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Say Goodbye To The 9 To 5: How To Master The Gig Economy

From working remotely to having flexible hours, the COVID-19 pandemic has made unprecedented changes in the way we do our jobs. But what’s less obvious — albeit just as significant — are the ways it’s changed the jobs we do.

According to a 2021 study by Edelman Data & Intelligence, freelancers account for 36% of the U.S. workforce. While the number of freelancers remained steady from 2020 to 2021, a higher portion began working skilled freelance jobs as opposed to temporary jobs. In fact, 51% of freelancers in 2021 had post-graduate degrees — a 6% increase from the year prior.

With no included health insurance or 401k, freelancing full-time has a reputation of being a risky way to make a living. In reality, though, this is far from the truth — more people have turned to freelancing for the added ability to work remotely and take ownership of their career.

It’s likely freelancers will only become more prevalent in the years to come. Estimates say that 90.1 million Americans will be freelancing in 2028, which means they’ll make up more than half of the workforce. And it’s not hard to see why – according to the same study by Edelman Data & Intelligence, 44% of freelancers say they make more money than they would in a traditional full-time job. In 2021 alone, freelancers added 1.3 trillion dollars of revenue into the U.S. economy.

So, how do you snag a piece of the pie?

1. Pick a niche

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According to a study done by Iwoca, 65% of small businesses in the U.K. plan to hire a freelancer to scale their business. With that being said, not all skills are considered equal in the gig economy. Web designers for instance are most likely to be hired by 22% of businesses in the U.K., yet data analysts are most likely to be hired by only 9% of businesses.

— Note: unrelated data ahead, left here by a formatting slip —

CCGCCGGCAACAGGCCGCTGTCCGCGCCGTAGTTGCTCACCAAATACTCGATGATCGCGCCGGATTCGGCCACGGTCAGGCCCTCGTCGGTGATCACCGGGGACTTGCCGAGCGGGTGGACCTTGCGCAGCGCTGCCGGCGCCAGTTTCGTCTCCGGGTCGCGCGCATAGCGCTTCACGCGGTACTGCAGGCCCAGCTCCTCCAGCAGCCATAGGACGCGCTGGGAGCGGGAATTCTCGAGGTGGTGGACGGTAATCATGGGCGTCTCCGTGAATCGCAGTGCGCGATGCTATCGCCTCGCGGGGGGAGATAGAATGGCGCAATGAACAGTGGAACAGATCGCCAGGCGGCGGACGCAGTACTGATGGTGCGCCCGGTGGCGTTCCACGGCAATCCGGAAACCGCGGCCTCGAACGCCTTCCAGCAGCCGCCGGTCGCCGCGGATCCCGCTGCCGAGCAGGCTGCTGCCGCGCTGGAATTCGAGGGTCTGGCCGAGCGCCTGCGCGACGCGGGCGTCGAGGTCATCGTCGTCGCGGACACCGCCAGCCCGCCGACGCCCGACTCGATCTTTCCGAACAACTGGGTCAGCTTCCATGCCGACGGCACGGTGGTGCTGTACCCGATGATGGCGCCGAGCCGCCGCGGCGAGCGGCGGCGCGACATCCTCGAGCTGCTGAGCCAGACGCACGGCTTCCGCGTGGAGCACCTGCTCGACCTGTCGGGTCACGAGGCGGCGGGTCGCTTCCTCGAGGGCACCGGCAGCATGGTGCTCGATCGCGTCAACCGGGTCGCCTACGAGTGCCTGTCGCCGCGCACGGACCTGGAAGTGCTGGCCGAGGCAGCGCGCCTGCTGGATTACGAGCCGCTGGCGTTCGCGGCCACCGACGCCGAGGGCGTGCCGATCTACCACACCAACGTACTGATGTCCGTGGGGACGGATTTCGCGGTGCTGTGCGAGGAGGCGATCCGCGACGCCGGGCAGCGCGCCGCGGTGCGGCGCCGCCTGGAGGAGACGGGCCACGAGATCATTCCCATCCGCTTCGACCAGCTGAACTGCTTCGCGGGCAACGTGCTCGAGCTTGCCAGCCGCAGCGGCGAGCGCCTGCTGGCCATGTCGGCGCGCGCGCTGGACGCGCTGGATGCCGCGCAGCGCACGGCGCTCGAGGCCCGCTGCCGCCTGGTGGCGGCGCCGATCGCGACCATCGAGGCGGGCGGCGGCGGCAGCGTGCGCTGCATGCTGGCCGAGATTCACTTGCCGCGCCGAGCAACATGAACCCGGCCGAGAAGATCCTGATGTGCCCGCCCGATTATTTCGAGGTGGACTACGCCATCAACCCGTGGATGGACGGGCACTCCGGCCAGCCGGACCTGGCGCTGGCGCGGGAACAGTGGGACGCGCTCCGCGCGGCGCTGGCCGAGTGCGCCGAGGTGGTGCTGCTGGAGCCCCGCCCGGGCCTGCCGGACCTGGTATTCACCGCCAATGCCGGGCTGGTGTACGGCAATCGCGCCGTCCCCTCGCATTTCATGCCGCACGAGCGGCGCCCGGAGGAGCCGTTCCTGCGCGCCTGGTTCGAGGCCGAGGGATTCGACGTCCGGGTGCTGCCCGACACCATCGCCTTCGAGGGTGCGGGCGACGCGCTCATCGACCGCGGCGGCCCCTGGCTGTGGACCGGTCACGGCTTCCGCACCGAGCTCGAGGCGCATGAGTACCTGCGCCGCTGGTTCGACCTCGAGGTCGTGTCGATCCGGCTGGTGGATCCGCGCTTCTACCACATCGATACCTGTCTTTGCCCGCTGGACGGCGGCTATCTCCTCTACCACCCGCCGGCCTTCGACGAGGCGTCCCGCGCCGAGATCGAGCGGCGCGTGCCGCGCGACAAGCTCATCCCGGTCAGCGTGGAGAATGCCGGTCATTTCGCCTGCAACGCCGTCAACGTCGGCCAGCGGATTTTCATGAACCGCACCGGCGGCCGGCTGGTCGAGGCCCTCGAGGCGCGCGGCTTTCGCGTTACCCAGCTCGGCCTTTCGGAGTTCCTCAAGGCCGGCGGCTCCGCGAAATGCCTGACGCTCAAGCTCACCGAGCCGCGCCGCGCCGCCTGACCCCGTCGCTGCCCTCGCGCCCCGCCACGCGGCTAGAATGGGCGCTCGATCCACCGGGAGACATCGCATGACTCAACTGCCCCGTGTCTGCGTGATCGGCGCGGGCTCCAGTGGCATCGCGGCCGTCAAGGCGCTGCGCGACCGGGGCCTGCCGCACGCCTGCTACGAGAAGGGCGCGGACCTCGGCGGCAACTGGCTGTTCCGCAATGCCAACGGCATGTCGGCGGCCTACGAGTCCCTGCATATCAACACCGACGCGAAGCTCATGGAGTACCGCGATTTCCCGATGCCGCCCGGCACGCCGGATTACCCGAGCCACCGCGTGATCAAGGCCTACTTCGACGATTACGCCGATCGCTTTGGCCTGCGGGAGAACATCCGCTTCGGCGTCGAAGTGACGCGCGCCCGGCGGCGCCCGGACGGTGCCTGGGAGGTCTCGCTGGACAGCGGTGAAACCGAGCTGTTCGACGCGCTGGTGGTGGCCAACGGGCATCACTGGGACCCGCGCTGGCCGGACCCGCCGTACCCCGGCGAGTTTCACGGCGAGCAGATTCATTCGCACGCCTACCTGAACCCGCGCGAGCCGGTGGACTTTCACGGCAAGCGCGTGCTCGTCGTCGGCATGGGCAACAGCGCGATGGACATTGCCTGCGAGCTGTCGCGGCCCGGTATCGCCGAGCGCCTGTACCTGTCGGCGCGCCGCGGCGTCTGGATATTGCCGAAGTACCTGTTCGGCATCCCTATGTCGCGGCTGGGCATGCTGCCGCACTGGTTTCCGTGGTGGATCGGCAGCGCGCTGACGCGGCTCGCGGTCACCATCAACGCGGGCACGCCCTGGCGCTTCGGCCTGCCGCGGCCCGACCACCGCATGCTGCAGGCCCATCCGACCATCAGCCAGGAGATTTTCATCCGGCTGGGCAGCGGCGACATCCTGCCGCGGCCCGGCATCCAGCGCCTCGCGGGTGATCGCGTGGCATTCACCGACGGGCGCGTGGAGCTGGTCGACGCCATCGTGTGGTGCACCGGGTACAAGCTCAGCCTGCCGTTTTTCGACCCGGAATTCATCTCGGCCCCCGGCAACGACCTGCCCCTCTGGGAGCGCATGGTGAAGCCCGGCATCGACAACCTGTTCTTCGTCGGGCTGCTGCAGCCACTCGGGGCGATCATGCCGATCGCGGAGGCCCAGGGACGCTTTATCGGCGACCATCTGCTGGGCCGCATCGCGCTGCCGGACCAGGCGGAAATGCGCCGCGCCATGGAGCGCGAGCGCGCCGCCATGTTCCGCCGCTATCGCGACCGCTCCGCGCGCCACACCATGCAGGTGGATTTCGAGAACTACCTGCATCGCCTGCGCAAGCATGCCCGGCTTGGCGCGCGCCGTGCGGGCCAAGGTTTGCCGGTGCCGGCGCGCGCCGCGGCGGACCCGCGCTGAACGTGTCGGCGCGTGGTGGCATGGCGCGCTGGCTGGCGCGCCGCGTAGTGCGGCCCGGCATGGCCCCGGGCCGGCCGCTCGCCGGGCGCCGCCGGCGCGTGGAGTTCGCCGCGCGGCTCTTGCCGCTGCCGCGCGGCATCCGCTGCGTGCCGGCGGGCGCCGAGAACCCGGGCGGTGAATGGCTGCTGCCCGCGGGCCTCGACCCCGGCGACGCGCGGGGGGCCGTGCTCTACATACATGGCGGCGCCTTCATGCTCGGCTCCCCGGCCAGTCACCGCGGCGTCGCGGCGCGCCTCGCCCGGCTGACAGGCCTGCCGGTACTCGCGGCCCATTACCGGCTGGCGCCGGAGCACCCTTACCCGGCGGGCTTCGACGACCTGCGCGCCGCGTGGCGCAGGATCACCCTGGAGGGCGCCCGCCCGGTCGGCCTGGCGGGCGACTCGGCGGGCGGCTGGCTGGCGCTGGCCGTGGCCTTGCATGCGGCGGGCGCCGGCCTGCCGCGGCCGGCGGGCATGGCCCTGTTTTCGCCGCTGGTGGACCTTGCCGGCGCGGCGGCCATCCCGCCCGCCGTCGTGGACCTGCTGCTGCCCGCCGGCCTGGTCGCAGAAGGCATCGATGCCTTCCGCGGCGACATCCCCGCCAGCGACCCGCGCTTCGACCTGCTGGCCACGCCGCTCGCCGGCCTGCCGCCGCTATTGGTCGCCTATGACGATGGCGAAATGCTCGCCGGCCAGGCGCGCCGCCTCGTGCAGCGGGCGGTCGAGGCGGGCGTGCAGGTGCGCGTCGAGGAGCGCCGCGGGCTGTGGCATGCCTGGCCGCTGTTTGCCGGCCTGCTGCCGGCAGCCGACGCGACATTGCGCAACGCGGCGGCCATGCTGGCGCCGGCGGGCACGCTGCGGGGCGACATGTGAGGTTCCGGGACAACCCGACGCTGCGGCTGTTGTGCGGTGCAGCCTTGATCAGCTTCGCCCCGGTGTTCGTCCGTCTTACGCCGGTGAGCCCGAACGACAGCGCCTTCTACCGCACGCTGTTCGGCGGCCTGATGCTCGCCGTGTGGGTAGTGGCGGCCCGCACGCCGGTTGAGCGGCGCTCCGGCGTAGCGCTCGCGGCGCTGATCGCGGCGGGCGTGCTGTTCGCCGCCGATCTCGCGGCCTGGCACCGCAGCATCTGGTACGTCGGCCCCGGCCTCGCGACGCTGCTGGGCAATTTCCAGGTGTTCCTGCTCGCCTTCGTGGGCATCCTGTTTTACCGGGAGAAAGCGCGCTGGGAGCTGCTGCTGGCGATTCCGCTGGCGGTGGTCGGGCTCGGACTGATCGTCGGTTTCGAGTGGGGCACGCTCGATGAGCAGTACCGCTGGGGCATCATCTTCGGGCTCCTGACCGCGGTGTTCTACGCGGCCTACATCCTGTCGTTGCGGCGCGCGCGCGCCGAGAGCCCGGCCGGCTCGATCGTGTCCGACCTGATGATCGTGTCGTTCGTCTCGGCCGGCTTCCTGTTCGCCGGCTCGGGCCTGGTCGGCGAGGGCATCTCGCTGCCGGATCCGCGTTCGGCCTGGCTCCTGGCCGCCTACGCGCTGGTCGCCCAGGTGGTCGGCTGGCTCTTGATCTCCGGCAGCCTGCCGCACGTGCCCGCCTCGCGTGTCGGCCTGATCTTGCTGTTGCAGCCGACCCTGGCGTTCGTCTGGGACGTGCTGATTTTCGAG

Here are some other freelance jobs, starting with the highest in demand.

· Accountants

· Social media marketers

· Graphic designers

· Bookkeepers

· Photographers

· Mobile app developers

· Computer programmers

· Web researchers

Once you pick a job, work on specific skills to master. Earlier this year, Upwork reported skills in high-demand by industry.

Tech skills:

· Web design

· WordPress

· Web programming

· JavaScript

· CSS

· HTML

· PHP

· Shopify

· API

· Graphic design

Marketing skills:

· Social media marketing

· Lead generation

· Facebook

· SEO

· B2B marketing

· Instagram

· Marketing strategy

· Social media management

· Email marketing

· Marketing research

Customer service skills:

· Customer service

· Customer support

· Email communication

· Phone support

· Email support

· Communication etiquette

· Online chat support

· Answering product questions

· Data entry

· Administrative support

2. Put yourself out there

A huge advantage of building a career in the digital age is having access to a range of platforms that can help you find your next gig.

Here are a few to check out:

· Fiverr

· Upwork

· Freelancer.com

· Guru

Also take advantage of your social media presence to promote your freelance work. Update your LinkedIn with your resume and a bio and be sure to ask former employers to endorse specific skills on your profile to help you gain more credibility and acquire new clients.

Don’t forget about integrating your other social media platforms with your freelance work, either. While LinkedIn is the most obvious choice when it comes to expanding your clients, other platforms such as TikTok and Instagram can be just as useful – especially if the skills you’re promoting have artistic or visual elements to them.

3. Hone the specifics

Since your profile on social media and freelance sites will likely be clients’ first impression of you, spend time perfecting the details. Yes, it sounds shallow, but in the professional world, how you look matters. LinkedIn accounts with profile photos get 21 times more views and 9 times more connection requests than those without. While this may not seem like a big deal for professionals who use the site casually, when you’re building a list of clients, every click might just lead to new gig.

Clients want to know how you can fill their needs, so be specific when it comes to highlighting the skills and services you offer. What are your qualifications? Degrees? Experience? What specific technology programs are you familiar with? What projects have you worked on and who have you worked for? Take advantage of spaces where you can upload projects from your portfolio or drop the link to your personal website.

4. Keep in touch

At some point, we’ve all been the person who signs an email with “keep in touch” despite knowing very well that we have no plans of reaching out to that person again. But when you can’t pay the bills without clients words “keep in touch” hold a more sincere meaning.

Create a spreadsheet of your clients’ contact information along with notes about the projects they hired you to complete and reach out with a friendly email or seasonal update from time to time. Not only will you keep the relationship going, but when they need someone to update their website or design their family Christmas cards, they’ll think of you first.